May 8, 2019
This traveler had had one eye on Golden Week 2019, Japan’s springtime 10-day holiday extravaganza, for some time, while the other eye had been getting all misty about the prospect of tropical beaches and balmy-evening mojitos. It turns out I should have had both eyes firmly focused on booking platforms the very moment an extra day of holiday in celebration of the transition from Heisei to Reiwa was conceived as a mere idea. Even months in advance Japan had apparently hoovered up any available rooms on, and flights to, Hawaii, Guam, Bali et al, like it was trying to get tickets for the last ever concert by The Rolling Stones.
The Izu will have to do then, that great short-weekend getaway peninsula some 100km southwest of Tokyo in Shizuoka Prefecture.
And our K-car go-kart will have to get us there. We managed to book what appeared to be the last available room in the beach town of Shirahama towards the peninsula’s southern tip (two nights, twin, no meals, shared bath and toilets) and then added on a business hotel room in the city of Numazu, near the base of Mt. Fuji, to break up the return drive to Tokyo.
This is how the three-night, four-day Izu road trip panned out.
Day one - Tuesday April 30
3:30 am - Tokyo somewhere
Japanese media loves to leer at national-holiday traffic jams and the hugger-mugger of airport departure gates as much as any other nation. So then, the fear of getting laughed at by armchair Golden-Week travelers watching us inch along in some Biblical line of traffic was enough to see us hit the road in Tokyo’s east at 3:30 in the morning.
Loading up the go-kart in what would prove to be the worst weather day of the 10-day Golden Week the lamentation of our luck is somewhat satiated by the hope that the pouring rain will make last-minute day trippers think twice about joining us on the road. The goal is to get on the west-bound Tomei Expressway somewhere around Shibuya before it snarls up. It turns out our timing is good and we make smooth progress through the Japan capital which appears as a sleepy dystopia in the morning dark and wet-weather haze.
4:30 - 6:30 am - Tomei Expressway service areas
Japan loves a good expressway service area and the one at Ebina on the Tomei Expressway is a belter (boasting of having once made more sales of freshly-baked melon pan in a 48-hour period than “anyone in the world”). At around 4:30 in the morning though Ebina appears to be some way off record-breaking form, although the gift shops are open (replete with melon pan paraphernalia).
An hour or so further down the Tomei though and Ashigara service area (just north of Gotemba Premium Outlets) is on much better form. The stand-out service at this service area is the hot-spring foot baths / cafes.
One of them is open so we drop 320 yen on a 20-minute session of foot soaking (towel provided) and drink bar. One of the foot baths is a “Dr fish” operation in which shoals of freshwater red garra nibble away at your skin. Not for the ticklish!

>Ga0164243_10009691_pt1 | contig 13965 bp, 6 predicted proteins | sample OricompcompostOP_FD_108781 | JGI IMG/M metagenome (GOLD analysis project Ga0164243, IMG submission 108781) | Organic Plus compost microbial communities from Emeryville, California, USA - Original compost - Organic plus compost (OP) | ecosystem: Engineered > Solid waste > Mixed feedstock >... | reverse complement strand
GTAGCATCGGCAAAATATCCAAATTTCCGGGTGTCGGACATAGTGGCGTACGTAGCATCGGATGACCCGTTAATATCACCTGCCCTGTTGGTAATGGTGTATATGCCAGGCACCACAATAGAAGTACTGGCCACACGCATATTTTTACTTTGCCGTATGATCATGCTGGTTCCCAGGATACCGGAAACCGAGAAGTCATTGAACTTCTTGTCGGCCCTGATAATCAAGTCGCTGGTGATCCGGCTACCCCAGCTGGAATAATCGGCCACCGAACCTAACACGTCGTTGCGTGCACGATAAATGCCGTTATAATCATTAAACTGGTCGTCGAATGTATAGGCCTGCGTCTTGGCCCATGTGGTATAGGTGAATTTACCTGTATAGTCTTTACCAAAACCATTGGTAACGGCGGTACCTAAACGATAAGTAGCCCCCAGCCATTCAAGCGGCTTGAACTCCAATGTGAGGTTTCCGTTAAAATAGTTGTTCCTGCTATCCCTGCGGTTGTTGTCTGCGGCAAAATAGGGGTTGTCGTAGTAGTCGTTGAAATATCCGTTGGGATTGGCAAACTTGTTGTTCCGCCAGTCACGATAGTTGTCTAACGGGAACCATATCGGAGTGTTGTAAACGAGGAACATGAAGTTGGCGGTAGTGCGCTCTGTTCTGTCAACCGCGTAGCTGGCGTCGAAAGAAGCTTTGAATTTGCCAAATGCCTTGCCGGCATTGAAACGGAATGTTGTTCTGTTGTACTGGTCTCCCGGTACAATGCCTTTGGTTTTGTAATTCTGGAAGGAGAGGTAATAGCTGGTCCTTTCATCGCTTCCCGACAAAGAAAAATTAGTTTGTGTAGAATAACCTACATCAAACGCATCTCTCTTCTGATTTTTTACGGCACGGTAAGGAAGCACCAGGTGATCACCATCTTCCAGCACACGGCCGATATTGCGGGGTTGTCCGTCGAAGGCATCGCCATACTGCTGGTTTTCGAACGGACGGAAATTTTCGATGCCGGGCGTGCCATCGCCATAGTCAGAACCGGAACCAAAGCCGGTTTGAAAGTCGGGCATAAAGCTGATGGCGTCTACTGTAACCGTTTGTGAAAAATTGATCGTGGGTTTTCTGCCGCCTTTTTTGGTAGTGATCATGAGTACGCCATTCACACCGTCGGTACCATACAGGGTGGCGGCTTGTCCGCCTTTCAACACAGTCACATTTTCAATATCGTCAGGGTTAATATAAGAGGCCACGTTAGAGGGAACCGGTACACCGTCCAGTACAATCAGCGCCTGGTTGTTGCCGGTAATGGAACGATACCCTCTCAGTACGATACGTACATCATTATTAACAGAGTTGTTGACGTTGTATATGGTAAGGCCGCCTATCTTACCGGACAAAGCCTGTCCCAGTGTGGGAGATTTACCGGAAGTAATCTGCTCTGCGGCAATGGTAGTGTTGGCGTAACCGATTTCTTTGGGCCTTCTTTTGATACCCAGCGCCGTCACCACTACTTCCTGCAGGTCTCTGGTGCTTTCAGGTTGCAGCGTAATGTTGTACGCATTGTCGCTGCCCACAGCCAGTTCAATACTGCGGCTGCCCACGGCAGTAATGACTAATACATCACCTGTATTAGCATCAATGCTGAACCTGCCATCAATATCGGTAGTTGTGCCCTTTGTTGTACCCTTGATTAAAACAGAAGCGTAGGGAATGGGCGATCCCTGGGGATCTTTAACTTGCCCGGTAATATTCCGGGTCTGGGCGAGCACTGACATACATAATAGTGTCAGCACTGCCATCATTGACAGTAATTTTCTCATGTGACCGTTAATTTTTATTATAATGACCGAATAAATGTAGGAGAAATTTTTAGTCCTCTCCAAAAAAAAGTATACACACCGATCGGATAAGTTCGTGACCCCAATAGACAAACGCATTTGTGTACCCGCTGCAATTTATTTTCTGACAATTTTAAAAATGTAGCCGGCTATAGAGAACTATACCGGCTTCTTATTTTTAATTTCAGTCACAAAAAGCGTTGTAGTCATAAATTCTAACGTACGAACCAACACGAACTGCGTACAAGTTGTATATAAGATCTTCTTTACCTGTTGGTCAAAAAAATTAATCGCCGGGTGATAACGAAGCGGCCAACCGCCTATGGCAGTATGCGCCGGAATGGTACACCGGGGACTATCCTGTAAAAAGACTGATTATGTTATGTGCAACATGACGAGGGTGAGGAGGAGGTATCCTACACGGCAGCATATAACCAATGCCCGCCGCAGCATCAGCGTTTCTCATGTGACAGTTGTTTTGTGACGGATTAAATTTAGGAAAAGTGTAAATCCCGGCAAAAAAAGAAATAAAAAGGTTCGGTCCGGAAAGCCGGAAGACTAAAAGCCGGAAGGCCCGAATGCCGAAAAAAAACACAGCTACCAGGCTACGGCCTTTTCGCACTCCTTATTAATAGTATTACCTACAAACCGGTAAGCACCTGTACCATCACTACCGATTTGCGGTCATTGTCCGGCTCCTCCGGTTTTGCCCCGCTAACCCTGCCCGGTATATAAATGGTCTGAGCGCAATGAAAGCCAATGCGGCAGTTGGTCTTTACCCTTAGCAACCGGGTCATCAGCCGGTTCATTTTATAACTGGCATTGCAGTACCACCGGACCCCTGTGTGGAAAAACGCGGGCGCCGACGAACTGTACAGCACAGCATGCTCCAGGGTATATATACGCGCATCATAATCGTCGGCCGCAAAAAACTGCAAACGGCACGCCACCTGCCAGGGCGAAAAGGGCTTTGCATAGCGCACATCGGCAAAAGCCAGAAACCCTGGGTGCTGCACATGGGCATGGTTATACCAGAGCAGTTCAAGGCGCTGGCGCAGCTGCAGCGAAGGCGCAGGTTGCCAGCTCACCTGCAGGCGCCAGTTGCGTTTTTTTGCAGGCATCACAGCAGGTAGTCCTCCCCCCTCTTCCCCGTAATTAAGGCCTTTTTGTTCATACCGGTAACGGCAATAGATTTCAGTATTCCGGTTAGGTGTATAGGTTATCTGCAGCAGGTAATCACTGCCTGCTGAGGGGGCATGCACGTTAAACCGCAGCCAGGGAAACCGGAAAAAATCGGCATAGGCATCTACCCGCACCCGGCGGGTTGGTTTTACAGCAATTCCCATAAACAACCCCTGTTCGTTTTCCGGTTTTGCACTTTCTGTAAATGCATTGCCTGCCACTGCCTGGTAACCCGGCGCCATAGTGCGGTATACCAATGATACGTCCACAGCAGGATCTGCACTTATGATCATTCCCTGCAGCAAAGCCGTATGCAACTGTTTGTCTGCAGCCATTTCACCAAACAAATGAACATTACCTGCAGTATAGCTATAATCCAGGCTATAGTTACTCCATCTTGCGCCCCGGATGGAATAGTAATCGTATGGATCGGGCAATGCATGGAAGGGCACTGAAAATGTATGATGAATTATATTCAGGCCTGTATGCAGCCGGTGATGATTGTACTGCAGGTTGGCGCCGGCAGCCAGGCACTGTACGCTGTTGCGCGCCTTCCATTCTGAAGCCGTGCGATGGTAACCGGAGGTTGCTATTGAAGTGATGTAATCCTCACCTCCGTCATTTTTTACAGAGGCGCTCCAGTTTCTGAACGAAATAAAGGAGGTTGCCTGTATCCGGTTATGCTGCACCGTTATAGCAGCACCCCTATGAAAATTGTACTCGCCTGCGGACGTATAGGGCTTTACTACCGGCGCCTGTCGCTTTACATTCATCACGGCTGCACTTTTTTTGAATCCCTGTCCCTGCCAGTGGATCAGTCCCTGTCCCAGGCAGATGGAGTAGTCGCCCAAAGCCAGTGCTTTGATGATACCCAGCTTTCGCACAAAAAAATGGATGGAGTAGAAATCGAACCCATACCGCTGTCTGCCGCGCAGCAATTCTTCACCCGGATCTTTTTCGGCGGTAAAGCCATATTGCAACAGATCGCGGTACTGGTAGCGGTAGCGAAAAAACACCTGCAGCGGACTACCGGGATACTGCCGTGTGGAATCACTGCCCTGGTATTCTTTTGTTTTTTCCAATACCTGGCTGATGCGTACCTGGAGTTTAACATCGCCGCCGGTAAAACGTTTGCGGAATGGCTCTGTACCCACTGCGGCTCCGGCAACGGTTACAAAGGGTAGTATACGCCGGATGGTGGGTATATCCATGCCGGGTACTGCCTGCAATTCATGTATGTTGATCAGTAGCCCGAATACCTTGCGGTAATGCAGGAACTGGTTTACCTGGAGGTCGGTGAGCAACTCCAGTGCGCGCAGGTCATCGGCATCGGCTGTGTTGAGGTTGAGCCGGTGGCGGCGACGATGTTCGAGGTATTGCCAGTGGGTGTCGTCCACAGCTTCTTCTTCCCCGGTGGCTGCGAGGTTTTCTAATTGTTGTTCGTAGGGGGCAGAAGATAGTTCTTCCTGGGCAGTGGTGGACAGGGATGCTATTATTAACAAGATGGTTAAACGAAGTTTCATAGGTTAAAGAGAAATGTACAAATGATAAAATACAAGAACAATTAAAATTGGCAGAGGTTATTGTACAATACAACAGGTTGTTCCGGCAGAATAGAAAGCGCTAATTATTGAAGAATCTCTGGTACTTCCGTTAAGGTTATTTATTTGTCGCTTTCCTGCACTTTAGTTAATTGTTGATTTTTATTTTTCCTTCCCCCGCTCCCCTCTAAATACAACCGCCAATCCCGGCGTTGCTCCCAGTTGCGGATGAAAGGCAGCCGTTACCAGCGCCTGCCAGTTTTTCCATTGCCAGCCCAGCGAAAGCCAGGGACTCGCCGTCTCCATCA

7:00 am - Numazu Fish Market
We pull off the Tomei at Numazu Interchange having made smooth progress thus far -- the reward for having gotten up so early. The downside though is that even at just after 7:00 am the fish market auction has already wrapped (if it was actually scheduled to take place on a national holiday).
The fish market complex at Numazu sits on the northern side of the mouth of the Kano River in Numazu Port, about 2 km south of Numazu Station. We’d likely have an eye-popping view to Mt. Fuji from here but for dense cloud and persistent rain.
Things are well sign posted though and we’re free to poke around the market’s auction observation platform and ogle at the large “Byuo” watergate (something of a symbol of the city).
One or two eateries are open (and commanding of sizeable queues) including one in the facility Numazu Fish Market INO which is decked out with anime images, many of which are from Love Live Sunshine!!, the Love Live! spin-off set at a school in Numazu. One or two itasha (cars decorated with anime characters) are parked outside.
10:30 - 11:30 - Toi and Lover’s Cape
Taking Route 136 east of downtown Numazu we head south and join the toll roads Izu Chuodo and Shuzenji Road before taking a right after onsen hot-spot Shuzenji to rejoin 136 and make for the Izu’s less-traveled (but still well-traveled) west coast, eventually running out of land at Toi.
While the weather has turned the waters of Suruga Bay into a grey and moody sludge, the mountains that frame the town and its hot-spring ryokan appear lush and green, topped with a coating of rain clouds.
A small visitors center near the mouth of the Yama River points us to Matsubara Park home of the world’s largest floral clock face (31 meters in diameter - certified by the Guinness Book of Records in 1991 and boasting of a plaque signed by Norris McWhirter himself) around which a series of foot-massage paths helps to take the sting out of operating the go-kart from Tokyo.